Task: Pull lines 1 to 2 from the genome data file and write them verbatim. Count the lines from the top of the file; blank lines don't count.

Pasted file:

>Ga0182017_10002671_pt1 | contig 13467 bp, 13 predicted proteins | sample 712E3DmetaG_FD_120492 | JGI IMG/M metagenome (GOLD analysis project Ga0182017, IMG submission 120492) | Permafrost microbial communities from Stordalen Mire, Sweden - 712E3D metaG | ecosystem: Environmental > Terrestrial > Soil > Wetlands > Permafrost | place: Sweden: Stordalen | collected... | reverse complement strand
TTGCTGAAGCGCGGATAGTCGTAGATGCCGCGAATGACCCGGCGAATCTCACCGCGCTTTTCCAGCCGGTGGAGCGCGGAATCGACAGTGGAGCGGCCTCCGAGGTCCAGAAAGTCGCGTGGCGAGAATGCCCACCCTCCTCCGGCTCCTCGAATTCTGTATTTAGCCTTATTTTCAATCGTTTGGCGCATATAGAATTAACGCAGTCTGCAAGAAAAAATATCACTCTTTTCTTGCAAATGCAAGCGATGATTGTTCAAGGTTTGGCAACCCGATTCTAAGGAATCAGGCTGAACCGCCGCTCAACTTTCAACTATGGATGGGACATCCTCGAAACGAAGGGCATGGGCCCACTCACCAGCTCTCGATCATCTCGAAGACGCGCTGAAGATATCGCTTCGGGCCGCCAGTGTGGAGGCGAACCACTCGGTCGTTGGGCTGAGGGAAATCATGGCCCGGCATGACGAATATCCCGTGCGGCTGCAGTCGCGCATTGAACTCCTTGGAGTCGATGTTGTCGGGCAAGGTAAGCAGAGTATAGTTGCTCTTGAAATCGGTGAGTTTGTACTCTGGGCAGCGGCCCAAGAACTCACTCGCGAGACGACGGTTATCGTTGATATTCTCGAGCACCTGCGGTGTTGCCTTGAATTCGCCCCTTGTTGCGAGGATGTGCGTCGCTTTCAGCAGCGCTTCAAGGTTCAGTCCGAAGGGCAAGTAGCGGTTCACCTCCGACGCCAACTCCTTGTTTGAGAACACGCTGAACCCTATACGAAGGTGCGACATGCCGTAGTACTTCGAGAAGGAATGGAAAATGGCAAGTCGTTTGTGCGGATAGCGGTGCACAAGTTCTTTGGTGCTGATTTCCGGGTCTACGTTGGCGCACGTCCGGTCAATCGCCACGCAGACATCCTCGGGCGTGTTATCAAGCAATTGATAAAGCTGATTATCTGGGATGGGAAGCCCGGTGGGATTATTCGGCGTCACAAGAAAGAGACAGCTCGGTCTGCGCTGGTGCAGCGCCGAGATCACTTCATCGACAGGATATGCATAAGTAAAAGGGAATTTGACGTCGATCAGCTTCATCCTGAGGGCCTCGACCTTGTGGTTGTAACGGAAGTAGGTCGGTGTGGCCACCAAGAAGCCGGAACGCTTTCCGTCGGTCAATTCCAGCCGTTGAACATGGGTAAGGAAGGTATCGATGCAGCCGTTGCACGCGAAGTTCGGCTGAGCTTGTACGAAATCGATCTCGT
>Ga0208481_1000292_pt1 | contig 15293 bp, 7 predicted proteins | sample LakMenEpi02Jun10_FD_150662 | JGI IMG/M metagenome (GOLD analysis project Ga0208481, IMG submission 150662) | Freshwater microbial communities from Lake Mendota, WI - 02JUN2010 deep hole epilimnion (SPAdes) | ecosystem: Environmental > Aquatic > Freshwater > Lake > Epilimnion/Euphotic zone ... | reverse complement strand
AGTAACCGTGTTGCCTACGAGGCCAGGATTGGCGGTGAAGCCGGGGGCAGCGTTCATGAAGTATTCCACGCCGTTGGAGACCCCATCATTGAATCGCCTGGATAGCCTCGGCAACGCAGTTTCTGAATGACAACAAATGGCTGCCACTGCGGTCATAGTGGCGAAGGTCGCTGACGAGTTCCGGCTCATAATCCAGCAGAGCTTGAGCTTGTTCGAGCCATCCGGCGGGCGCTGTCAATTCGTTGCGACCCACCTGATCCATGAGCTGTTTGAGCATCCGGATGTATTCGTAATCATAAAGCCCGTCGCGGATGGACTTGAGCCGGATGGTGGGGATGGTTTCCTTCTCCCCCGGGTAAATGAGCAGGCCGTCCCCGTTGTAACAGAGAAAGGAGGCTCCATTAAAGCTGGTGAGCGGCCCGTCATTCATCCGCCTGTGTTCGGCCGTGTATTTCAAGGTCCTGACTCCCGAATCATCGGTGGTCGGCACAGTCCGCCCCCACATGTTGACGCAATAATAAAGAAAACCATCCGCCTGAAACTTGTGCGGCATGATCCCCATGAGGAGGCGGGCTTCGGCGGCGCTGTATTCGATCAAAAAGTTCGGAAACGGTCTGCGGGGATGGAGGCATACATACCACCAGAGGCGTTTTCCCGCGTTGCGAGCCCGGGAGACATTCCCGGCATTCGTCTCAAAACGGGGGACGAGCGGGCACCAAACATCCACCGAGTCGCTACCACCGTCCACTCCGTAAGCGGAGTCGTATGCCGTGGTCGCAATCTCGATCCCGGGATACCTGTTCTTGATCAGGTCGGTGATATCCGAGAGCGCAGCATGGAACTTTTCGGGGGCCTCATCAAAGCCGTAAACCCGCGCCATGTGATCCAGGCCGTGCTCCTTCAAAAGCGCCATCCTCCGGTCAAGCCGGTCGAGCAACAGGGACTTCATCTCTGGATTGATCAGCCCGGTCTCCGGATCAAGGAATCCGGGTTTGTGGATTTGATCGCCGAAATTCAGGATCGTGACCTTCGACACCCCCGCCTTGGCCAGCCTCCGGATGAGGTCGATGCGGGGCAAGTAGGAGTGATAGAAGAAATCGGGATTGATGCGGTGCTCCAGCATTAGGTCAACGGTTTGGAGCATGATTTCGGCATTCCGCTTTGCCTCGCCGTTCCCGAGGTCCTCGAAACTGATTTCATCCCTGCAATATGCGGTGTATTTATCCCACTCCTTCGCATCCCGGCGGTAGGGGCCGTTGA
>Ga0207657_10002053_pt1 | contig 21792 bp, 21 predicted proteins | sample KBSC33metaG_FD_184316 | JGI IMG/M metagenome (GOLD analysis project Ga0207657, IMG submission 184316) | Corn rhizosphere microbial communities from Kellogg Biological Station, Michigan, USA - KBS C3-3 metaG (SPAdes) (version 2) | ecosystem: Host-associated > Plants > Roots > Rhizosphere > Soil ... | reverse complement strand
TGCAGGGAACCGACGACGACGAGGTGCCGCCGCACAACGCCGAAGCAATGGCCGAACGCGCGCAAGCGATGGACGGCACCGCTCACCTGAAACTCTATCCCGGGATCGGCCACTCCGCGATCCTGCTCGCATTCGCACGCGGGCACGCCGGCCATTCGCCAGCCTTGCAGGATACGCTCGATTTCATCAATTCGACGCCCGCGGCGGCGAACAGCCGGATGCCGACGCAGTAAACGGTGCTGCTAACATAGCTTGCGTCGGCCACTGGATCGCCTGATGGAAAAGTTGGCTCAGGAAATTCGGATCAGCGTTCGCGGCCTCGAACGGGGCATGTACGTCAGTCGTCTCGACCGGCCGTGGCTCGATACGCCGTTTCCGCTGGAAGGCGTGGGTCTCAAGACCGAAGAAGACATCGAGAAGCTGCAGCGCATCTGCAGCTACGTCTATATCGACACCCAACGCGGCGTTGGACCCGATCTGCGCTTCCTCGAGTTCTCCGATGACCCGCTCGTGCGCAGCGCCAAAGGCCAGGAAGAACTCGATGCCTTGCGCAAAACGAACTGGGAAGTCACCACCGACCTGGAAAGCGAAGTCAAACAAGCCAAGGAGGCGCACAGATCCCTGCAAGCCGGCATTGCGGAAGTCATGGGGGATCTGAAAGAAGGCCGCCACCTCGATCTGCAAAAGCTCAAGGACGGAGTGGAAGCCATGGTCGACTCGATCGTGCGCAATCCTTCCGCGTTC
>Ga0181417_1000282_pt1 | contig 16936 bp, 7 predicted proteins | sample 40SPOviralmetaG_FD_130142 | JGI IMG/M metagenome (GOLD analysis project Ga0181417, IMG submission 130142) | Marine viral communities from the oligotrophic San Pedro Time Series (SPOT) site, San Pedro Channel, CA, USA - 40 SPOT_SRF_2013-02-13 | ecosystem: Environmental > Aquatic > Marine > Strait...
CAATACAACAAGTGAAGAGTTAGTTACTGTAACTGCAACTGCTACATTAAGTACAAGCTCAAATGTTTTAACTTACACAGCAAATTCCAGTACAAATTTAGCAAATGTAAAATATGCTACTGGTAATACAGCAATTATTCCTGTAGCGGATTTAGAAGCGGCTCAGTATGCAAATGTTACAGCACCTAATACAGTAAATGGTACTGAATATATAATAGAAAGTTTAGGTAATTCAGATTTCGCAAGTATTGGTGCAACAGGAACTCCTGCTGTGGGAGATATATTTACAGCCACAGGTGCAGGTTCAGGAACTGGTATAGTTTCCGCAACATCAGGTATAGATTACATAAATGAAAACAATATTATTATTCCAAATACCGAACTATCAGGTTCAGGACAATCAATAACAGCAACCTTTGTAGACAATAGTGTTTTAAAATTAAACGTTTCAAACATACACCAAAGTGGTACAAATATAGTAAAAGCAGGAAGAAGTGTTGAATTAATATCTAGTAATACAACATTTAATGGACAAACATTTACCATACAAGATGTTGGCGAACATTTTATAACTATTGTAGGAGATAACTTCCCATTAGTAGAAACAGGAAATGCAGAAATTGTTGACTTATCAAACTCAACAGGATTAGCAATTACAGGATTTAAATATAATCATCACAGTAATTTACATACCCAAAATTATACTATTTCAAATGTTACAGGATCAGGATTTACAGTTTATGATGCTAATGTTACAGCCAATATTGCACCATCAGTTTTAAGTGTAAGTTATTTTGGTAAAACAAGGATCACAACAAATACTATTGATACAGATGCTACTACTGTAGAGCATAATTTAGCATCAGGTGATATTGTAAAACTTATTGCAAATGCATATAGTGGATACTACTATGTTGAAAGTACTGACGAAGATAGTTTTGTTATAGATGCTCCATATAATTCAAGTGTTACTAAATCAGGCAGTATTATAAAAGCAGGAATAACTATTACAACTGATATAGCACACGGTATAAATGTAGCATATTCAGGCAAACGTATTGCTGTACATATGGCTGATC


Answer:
>Ga0182017_10002671_pt1 | contig 13467 bp, 13 predicted proteins | sample 712E3DmetaG_FD_120492 | JGI IMG/M metagenome (GOLD analysis project Ga0182017, IMG submission 120492) | Permafrost microbial communities from Stordalen Mire, Sweden - 712E3D metaG | ecosystem: Environmental > Terrestrial > Soil > Wetlands > Permafrost | place: Sweden: Stordalen | collected... | reverse complement strand
TTGCTGAAGCGCGGATAGTCGTAGATGCCGCGAATGACCCGGCGAATCTCACCGCGCTTTTCCAGCCGGTGGAGCGCGGAATCGACAGTGGAGCGGCCTCCGAGGTCCAGAAAGTCGCGTGGCGAGAATGCCCACCCTCCTCCGGCTCCTCGAATTCTGTATTTAGCCTTATTTTCAATCGTTTGGCGCATATAGAATTAACGCAGTCTGCAAGAAAAAATATCACTCTTTTCTTGCAAATGCAAGCGATGATTGTTCAAGGTTTGGCAACCCGATTCTAAGGAATCAGGCTGAACCGCCGCTCAACTTTCAACTATGGATGGGACATCCTCGAAACGAAGGGCATGGGCCCACTCACCAGCTCTCGATCATCTCGAAGACGCGCTGAAGATATCGCTTCGGGCCGCCAGTGTGGAGGCGAACCACTCGGTCGTTGGGCTGAGGGAAATCATGGCCCGGCATGACGAATATCCCGTGCGGCTGCAGTCGCGCATTGAACTCCTTGGAGTCGATGTTGTCGGGCAAGGTAAGCAGAGTATAGTTGCTCTTGAAATCGGTGAGTTTGTACTCTGGGCAGCGGCCCAAGAACTCACTCGCGAGACGACGGTTATCGTTGATATTCTCGAGCACCTGCGGTGTTGCCTTGAATTCGCCCCTTGTTGCGAGGATGTGCGTCGCTTTCAGCAGCGCTTCAAGGTTCAGTCCGAAGGGCAAGTAGCGGTTCACCTCCGACGCCAACTCCTTGTTTGAGAACACGCTGAACCCTATACGAAGGTGCGACATGCCGTAGTACTTCGAGAAGGAATGGAAAATGGCAAGTCGTTTGTGCGGATAGCGGTGCACAAGTTCTTTGGTGCTGATTTCCGGGTCTACGTTGGCGCACGTCCGGTCAATCGCCACGCAGACATCCTCGGGCGTGTTATCAAGCAATTGATAAAGCTGATTATCTGGGATGGGAAGCCCGGTGGGATTATTCGGCGTCACAAGAAAGAGACAGCTCGGTCTGCGCTGGTGCAGCGCCGAGATCACTTCATCGACAGGATATGCATAAGTAAAAGGGAATTTGACGTCGATCAGCTTCATCCTGAGGGCCTCGACCTTGTGGTTGTAACGGAAGTAGGTCGGTGTGGCCACCAAGAAGCCGGAACGCTTTCCGTCGGTCAATTCCAGCCGTTGAACATGGGTAAGGAAGGTATCGATGCAGCCGTTGCACGCGAAGTTCGGCTGAGCTTGTACGAAATCGATCTCGT